By Dana Haight Cattani
The Broken Chord
I’ve heard there was a secret chord
That David played and it pleased the Lord
But you don’t really care for music, do ya?
It goes like this
The fourth, the fifth
The minor fall, the major lift
The baffled king composing Hallelujah
—Leonard Cohen “Hallelujah”
Today I arrive a little early so I can post the numbers on the hymn board. As ward music director, I select the hymns, arrange for soloists and ensembles, and lead congregational singing during sacrament meeting. It is a good calling for a person who sometimes finds music to be the only solace from religion.
From the stand, I watch my tribe. I see the people who always arrive early and the ones who slip out before the closing prayer. I see siblings sparring behind the pews, and youth with lidded eyes biding their time. I see faces: hopeful, skeptical, bored. I see the cocked eyebrow of someone taking silent exception to a speaker’s words. I see discreet tears and defensively crossed arms. I see spouses who smile silent messages to each other and spouses who rarely make eye contact—much less brush shoulders.
You say I took the name in vain
I don’t even know the name
But if I did, well really, what’s it to ya?
There’s a blaze of light
In every word
It doesn’t matter which you heard
The holy or the broken Hallelujah
Recently three young friends departed for missions to the usual fanfare: callings to unfamiliar locales, farewell sacrament meeting talks, and open houses of well-wishing. Each returned within a few weeks or months, tails between their legs. Their respective mission presidents had determined that these teens were not able to serve. No fanfare this time. In the ensuing silence, they had plenty of time to search, ponder, and pray. Had they failed? Were they unworthy? Dishonored? To help them negotiate the shame and anger that accompanied them home, protocol specifies that they be offered six visits with a Church mental health counselor.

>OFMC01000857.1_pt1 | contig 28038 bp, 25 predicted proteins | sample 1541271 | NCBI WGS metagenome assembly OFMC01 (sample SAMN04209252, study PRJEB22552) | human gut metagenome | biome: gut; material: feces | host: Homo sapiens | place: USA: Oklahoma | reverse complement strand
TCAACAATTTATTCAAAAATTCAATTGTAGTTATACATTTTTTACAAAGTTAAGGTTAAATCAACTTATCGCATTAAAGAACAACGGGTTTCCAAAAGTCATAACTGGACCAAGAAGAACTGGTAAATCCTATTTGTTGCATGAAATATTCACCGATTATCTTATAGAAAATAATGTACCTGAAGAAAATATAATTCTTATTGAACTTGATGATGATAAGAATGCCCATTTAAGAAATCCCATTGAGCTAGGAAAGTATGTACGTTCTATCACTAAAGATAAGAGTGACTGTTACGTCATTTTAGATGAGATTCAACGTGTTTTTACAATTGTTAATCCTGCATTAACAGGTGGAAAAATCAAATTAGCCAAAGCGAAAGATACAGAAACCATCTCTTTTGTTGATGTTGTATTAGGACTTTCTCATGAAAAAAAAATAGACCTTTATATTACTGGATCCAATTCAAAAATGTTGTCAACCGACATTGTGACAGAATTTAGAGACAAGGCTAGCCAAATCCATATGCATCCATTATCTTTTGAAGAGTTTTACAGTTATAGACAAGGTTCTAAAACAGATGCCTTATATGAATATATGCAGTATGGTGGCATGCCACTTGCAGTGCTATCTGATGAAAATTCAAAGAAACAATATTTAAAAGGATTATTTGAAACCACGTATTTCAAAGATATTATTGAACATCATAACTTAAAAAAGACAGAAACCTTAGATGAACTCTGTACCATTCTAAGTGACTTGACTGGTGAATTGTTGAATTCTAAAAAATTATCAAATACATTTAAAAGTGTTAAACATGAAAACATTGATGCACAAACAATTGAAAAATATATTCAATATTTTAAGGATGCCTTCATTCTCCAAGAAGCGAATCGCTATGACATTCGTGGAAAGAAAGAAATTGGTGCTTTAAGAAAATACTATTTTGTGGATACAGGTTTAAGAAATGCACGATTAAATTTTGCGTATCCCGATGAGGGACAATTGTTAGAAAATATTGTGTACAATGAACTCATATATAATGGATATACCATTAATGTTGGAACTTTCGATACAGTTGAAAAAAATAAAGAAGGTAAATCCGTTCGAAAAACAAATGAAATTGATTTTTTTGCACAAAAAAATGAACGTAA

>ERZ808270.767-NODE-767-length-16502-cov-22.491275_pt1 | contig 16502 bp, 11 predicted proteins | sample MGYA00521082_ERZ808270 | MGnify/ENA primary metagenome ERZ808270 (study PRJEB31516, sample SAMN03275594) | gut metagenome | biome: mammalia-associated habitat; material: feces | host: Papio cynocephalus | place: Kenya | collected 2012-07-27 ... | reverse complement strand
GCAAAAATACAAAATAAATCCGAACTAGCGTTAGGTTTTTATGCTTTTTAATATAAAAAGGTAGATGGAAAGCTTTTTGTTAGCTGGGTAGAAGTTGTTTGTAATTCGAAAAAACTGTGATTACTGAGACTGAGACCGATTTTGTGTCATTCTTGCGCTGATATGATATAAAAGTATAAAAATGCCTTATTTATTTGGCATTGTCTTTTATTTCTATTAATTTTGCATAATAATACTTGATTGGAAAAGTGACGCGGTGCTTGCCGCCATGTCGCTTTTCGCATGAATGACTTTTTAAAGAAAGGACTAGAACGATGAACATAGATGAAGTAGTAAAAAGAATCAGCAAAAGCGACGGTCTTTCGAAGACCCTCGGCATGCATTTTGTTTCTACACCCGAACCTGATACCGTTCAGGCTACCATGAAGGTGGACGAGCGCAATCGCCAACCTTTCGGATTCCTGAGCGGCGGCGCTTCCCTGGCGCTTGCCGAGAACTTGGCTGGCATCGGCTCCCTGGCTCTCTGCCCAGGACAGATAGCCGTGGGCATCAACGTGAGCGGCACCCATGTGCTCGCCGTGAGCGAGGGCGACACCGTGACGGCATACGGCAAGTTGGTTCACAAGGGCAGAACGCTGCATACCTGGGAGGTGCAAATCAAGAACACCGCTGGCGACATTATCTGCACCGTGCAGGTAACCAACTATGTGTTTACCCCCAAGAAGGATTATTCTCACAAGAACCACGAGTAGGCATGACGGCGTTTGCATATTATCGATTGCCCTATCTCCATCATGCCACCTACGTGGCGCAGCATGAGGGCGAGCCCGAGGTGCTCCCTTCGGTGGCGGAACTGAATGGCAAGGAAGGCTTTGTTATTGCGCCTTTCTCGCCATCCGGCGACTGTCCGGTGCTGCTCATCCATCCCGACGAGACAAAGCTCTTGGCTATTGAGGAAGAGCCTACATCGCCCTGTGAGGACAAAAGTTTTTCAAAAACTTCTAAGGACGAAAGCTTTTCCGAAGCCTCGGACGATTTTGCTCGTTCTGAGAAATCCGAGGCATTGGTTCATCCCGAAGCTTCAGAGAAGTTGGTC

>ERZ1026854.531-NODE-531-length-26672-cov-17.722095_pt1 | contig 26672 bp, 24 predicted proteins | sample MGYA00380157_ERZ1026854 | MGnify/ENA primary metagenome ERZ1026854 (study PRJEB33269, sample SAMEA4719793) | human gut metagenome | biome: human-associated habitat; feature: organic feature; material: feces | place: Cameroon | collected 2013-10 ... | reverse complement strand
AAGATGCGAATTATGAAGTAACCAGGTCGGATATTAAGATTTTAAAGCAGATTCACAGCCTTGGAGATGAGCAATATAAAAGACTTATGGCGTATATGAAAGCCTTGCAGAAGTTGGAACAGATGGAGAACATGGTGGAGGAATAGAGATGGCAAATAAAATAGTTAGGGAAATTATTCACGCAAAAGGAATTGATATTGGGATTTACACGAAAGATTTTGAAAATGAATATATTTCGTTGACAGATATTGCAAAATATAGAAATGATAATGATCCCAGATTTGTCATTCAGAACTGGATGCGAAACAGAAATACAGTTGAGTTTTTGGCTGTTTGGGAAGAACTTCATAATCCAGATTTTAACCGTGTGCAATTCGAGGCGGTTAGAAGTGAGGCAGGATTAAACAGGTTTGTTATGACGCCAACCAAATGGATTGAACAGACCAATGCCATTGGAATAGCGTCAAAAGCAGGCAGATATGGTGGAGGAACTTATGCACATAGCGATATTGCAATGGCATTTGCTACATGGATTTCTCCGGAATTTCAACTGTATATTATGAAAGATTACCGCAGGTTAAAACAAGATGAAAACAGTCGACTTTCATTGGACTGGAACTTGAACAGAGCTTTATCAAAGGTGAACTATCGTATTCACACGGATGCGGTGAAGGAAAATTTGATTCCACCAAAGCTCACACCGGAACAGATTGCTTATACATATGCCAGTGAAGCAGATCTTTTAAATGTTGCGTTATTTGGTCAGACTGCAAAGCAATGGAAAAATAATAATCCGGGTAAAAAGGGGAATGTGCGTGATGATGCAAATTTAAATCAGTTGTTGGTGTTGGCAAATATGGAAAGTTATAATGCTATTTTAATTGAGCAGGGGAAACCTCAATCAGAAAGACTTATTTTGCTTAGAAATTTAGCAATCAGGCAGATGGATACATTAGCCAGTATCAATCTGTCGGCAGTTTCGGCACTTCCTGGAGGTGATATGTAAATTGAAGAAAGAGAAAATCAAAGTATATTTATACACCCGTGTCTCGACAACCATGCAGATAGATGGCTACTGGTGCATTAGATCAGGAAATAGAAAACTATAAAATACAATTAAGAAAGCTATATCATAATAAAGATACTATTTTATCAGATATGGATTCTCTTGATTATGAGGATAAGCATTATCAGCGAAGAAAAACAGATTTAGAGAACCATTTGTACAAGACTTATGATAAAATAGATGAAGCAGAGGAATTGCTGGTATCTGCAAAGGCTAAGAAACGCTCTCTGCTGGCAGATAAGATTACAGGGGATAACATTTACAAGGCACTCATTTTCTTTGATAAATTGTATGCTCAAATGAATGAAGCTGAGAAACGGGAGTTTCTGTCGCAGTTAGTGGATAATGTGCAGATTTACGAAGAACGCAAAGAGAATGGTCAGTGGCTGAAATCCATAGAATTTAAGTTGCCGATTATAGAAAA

Does it take more or less than six visits to explain how these idealistic or compliant volunteers can abruptly be transfigured from community paragons to pariahs? At least one of them did not bother to find out.
I did my best, it wasn’t much
I couldn’t feel, so I tried to touch
I’ve told the truth, I didn’t come to fool ya
And even though
It all went wrong
I’ll stand before the Lord of Song
With nothing on my tongue but Hallelujah
From my perch on the stand this morning, I see, as always, the people of Jesus: the blind, the halt, the maimed, the brokenhearted and depressed, the manic. I see wheelchairs and walkers and headscarves. I see the father of a suicided son and the proud new mother, the defiant ex-wife and the hair-trigger husband, and the infertility patients trapped in a room full with babies. I see the never-married, the formerly married, the unhappily married, the widowed. I see the parents of Eagle scouts and temple-married children, of gay children, of handicapped children, of contrary or addicted or incarcerated children, the ordinary run-of-the-mill families—forever or not—trying to get through another week. I see the patriarchs, the madonnas, the Thomases, the Levite priests, the stewards, the prodigals, the Ammons and Almas, the Marys and Marthas. I see, in short, a ward.
When, after reading some online articles about Mormon history, a young friend in my ward told me that she had decided to stop attending church, I could think only of our own shared history. On long outdoor walks and in quiet moments in the church building, she had wanted to have hard conversations: feminism, marital tensions, a family tragedy. I mourned the institutional history that rendered our own shared history collateral damage.
Baby, I’ve been here before
I’ve seen this room and I’ve walked this floor
Used to live alone before I knew ya
But I’ve seen your flag on the marble arch
Our love is not a victory march
It’s a cold and it’s a broken Hallelujah
This Sabbath morning, inevitably, I see women I have helped to move or recover from childbirth or organize funeral lunches, women whose children I have watched, whose private heartaches I have carried as my own. I see home teachers who have attended my children’s school band concerts for years, scout masters who have taken my occasionally-surly sons camping in all kinds of weather, bishops who have visited me and listened to my concerns and still asked me to serve. I see my pickup basketball team and my writing group, the pillars of my physical and mental health over the past decade. I see friends, and where I do not exactly see friends, I see the people who have covenanted to bear my burdens, and I theirs.